Saturday, August 18, 2007

A Hashbrown is Forever

I have previously posted my love for McDonald’s hash browns, and I’m doing it again because they are just that good. It occurred to me recently while I was feasting on this delicious crunchiness that the quality of a hashbrown, much like diamonds, can be measured by 4 C’s. But rather than cut, color, clarity and carat, the hashbrown’s 4 C’s are: Crunchiness, Cholesterol, Count and Comfort.

Crunchiness \kren-chē-nes\
Calculated by the amount of time spent in the deep fryer, plus the the amount of time sitting under the french fry lamp, multiplied by the amount of time it takes for the McEmployee to put it in a take-out bag.

Cholesterol \ke-'les-te-rōl\
Measured as the residual grease soaked up by the hashbrown while in the deep fryer.

Count \kaunt\
Cannot be less than two per person unless accompanied by a breakfast sandwich.

Comfort \'kem(p)-fert\
transitive verb
The level of satisfaction received from each bite, measured in Mmm's.

To conclude, McDonald's hashbrowns are delicious. In my lifetime, I'm sure I will have spent at least two month's salary on them.

Monday, August 13, 2007

Was Hercules the inspiration for Mike Brady's perm?

I spent some time in the Big Apple and snapped this pic at the Metropolitan Museum of Art's new Greek and Roman Exhibit. To me it seems obvious that the sculptor's interpretation of a virile, authoritative male was revived in the 1970's when Mike Brady's hair became so curly that it got its own dressing room and place in the credits.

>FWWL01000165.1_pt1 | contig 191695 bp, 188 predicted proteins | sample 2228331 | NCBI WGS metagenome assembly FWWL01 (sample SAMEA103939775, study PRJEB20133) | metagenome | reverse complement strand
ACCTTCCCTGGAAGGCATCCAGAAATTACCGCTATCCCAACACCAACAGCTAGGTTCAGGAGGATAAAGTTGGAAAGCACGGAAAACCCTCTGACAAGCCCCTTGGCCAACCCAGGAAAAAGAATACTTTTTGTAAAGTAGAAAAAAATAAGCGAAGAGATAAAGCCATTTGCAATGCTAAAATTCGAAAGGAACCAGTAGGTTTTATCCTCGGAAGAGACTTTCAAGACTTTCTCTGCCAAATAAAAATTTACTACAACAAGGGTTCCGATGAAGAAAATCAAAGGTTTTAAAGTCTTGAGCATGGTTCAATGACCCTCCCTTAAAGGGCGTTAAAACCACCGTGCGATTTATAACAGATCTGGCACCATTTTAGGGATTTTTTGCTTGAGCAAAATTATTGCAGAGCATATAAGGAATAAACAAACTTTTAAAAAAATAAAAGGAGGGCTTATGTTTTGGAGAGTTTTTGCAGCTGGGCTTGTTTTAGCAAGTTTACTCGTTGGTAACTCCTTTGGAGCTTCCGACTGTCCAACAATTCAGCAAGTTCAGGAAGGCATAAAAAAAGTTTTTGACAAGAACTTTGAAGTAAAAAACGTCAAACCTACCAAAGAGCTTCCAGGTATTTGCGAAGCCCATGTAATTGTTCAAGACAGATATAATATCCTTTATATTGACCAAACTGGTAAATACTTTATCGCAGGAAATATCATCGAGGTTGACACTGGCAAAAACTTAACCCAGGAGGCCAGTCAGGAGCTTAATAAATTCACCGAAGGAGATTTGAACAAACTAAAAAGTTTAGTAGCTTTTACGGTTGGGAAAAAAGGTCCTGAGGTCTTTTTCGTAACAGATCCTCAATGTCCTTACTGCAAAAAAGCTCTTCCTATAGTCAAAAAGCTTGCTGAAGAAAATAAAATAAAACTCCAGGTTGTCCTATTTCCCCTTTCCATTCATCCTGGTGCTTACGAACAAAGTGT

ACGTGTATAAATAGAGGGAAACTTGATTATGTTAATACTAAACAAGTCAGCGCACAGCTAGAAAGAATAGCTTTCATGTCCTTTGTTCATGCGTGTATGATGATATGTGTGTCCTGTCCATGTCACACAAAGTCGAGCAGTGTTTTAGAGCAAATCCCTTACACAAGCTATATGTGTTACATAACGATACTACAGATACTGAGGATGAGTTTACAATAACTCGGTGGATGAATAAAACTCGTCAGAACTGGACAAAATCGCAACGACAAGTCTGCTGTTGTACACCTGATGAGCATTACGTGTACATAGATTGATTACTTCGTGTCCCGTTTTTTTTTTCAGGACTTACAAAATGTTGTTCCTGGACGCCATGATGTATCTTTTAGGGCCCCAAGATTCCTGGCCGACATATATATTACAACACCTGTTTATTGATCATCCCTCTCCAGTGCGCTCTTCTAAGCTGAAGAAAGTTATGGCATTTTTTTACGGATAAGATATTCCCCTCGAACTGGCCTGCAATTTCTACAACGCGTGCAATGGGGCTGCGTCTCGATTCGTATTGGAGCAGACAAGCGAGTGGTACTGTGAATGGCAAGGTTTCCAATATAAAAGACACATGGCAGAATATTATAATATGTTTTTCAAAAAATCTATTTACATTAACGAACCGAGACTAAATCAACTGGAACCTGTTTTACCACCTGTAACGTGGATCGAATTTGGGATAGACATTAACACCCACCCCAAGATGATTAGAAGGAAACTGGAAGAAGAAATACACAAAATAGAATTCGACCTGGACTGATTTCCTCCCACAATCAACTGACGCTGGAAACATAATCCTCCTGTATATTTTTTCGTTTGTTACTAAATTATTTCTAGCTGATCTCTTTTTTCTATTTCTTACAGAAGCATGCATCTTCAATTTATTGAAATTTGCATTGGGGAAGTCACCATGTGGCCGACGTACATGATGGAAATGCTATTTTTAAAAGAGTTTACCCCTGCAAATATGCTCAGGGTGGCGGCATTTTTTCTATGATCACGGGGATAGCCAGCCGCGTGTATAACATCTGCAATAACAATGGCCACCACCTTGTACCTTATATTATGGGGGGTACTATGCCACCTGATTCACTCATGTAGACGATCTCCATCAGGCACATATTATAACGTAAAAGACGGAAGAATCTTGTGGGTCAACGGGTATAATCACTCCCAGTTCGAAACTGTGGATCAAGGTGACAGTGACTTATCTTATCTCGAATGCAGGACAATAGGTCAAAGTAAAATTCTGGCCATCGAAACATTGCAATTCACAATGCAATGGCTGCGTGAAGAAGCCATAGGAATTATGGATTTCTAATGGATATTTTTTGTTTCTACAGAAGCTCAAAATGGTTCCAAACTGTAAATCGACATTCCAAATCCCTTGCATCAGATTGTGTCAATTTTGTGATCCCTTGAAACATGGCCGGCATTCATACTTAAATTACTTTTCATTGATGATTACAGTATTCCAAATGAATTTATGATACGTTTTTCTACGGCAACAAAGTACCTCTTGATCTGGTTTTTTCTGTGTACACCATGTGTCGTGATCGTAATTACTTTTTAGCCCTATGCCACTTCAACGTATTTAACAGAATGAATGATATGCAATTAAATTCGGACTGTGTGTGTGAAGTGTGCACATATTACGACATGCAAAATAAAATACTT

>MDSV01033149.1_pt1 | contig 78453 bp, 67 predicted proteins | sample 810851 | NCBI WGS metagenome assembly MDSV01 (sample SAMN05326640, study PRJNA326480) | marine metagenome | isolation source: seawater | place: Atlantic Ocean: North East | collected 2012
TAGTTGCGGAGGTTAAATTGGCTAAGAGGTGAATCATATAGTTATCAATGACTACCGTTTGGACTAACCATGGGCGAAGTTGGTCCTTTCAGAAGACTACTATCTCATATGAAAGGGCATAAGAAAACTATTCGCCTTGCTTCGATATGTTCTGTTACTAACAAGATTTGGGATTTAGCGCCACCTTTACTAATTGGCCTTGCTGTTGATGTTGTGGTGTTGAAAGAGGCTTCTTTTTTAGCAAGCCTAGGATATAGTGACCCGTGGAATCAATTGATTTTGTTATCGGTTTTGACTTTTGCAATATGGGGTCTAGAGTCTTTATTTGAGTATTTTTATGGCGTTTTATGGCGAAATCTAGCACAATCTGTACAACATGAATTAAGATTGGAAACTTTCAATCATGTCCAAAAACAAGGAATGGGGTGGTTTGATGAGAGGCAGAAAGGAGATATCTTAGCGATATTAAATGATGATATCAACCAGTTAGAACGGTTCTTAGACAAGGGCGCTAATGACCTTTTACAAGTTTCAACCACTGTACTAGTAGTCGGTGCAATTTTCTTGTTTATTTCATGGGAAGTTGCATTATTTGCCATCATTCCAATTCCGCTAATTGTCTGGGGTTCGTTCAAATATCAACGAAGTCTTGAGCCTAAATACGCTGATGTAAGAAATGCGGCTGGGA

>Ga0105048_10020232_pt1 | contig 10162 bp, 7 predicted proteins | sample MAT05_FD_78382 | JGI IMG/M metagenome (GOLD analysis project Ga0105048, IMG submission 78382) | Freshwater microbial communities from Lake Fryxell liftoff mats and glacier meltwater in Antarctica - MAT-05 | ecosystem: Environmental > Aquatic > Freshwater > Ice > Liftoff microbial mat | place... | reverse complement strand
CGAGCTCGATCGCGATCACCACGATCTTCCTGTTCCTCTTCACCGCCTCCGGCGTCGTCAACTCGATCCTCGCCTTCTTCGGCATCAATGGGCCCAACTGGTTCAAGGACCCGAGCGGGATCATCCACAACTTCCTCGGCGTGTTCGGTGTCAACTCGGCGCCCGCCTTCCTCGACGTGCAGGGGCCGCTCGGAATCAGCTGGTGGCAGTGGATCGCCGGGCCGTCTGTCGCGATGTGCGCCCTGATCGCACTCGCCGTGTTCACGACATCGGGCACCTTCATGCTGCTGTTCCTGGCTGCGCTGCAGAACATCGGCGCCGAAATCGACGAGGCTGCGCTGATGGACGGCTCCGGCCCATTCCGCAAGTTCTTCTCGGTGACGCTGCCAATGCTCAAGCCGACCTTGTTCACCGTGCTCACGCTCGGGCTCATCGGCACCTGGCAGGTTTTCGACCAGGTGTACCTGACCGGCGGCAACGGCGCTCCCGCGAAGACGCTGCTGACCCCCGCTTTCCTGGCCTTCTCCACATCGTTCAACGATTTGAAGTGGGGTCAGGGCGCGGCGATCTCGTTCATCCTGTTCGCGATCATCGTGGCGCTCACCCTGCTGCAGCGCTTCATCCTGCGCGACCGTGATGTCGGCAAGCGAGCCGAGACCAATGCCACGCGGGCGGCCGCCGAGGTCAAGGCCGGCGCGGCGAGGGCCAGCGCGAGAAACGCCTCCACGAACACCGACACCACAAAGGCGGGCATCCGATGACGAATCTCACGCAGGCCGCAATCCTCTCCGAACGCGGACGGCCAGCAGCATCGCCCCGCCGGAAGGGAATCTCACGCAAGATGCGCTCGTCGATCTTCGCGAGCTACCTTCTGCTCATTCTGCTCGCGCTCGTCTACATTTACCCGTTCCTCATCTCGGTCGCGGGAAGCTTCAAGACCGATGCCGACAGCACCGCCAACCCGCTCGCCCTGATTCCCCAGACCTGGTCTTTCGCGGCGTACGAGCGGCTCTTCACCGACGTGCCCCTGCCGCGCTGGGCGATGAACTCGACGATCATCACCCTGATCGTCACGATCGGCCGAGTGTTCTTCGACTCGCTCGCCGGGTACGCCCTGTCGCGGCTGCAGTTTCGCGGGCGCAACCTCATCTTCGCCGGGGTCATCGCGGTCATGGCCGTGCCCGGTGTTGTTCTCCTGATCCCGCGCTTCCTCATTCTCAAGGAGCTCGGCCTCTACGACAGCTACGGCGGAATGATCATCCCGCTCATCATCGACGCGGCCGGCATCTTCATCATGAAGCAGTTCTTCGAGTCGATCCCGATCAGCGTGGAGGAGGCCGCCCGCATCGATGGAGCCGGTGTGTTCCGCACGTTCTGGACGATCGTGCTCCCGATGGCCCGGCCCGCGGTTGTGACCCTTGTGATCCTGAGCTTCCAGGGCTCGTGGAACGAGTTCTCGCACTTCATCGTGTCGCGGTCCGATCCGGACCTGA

Now let's take a moment to examine this work of art. Notice how his locks were individually carved, yet skillfully blend together, creating the helmet-like effect of a warrior (I'm talking about Mike). Take a moment to notice the detail... Can you imagine the countless hours it took to complete the piece? (Again, talking about Mike.) I think that by taking a moment observe the details, we can truly begin to understand why art is so precious.

Sunday, August 5, 2007

Old School Telephone Numbers

Once upon a time, in a century far far away, a very smart man invented something called the "telephone machine." At first, like the later "mechanical television," naysayers said "It's a fad," and continued to use carrier pigeons. But eventually the telephone machine caught on, and is obviously here to stay.

Early telephone numbers were only five digits (unlike the standard ten of today). Words were used to identify the first two digits to help people remember the number. A famous example is the great Elizabeth Taylor movie, "BUtterfield 8." BU8, or 288, was a Manhattan exchange. I remember being so confused as a kid when my parents would recall their childhood phone numbers because this "BUtterfield" system was long-gone in the '80's. But I also felt like I had missed out on an important piece of useless history. So today I am reinventing the alpha-numeric phone number-- this time for area codes and with a pop culture twist. If you live in any of the following cities, check out my new way to say your area code.

Buffalo (716): "7, Sixteen Candles"
Cleveland (216): "21 Jumpstreet, 6"
Detroit (313): "thirtysomething, 3"
DC (202): "BOno, 2"
NYC (646): "6, HOosiers"
Houston (281): "28 Days, 1"
Boca Raton (954): "Nine to Five, 4"
Baton Rouge (225): "2, KAzaam"